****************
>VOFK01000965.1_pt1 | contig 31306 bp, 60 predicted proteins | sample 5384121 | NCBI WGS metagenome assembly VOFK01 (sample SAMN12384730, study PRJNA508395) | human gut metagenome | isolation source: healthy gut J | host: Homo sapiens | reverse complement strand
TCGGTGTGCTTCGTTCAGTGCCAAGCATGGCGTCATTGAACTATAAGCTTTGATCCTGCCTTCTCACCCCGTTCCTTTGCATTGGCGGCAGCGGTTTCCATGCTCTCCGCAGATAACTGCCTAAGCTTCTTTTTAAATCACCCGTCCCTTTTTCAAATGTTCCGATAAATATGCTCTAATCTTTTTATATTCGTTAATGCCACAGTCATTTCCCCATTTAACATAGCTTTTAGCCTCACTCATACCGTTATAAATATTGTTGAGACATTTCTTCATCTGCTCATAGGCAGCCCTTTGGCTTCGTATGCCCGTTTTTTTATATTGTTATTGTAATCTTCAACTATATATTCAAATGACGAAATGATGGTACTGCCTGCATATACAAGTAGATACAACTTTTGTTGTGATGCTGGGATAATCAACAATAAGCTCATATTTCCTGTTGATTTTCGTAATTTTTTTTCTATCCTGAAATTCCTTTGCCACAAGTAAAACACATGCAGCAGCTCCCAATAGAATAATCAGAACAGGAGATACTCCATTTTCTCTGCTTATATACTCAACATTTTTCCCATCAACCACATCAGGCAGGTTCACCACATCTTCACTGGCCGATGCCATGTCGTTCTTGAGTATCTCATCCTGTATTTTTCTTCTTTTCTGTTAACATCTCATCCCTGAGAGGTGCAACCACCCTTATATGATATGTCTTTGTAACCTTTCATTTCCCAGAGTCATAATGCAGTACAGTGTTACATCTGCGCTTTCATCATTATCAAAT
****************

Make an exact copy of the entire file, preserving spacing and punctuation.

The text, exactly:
>VOFK01000965.1_pt1 | contig 31306 bp, 60 predicted proteins | sample 5384121 | NCBI WGS metagenome assembly VOFK01 (sample SAMN12384730, study PRJNA508395) | human gut metagenome | isolation source: healthy gut J | host: Homo sapiens | reverse complement strand
TCGGTGTGCTTCGTTCAGTGCCAAGCATGGCGTCATTGAACTATAAGCTTTGATCCTGCCTTCTCACCCCGTTCCTTTGCATTGGCGGCAGCGGTTTCCATGCTCTCCGCAGATAACTGCCTAAGCTTCTTTTTAAATCACCCGTCCCTTTTTCAAATGTTCCGATAAATATGCTCTAATCTTTTTATATTCGTTAATGCCACAGTCATTTCCCCATTTAACATAGCTTTTAGCCTCACTCATACCGTTATAAATATTGTTGAGACATTTCTTCATCTGCTCATAGGCAGCCCTTTGGCTTCGTATGCCCGTTTTTTTATATTGTTATTGTAATCTTCAACTATATATTCAAATGACGAAATGATGGTACTGCCTGCATATACAAGTAGATACAACTTTTGTTGTGATGCTGGGATAATCAACAATAAGCTCATATTTCCTGTTGATTTTCGTAATTTTTTTTCTATCCTGAAATTCCTTTGCCACAAGTAAAACACATGCAGCAGCTCCCAATAGAATAATCAGAACAGGAGATACTCCATTTTCTCTGCTTATATACTCAACATTTTTCCCATCAACCACATCAGGCAGGTTCACCACATCTTCACTGGCCGATGCCATGTCGTTCTTGAGTATCTCATCCTGTATTTTTCTTCTTTTCTGTTAACATCTCATCCCTGAGAGGTGCAACCACCCTTATATGATATGTCTTTGTAACCTTTCATTTCCCAGAGTCATAATGCAGTACAGTGTTACATCTGCGCTTTCATCATTATCAAAT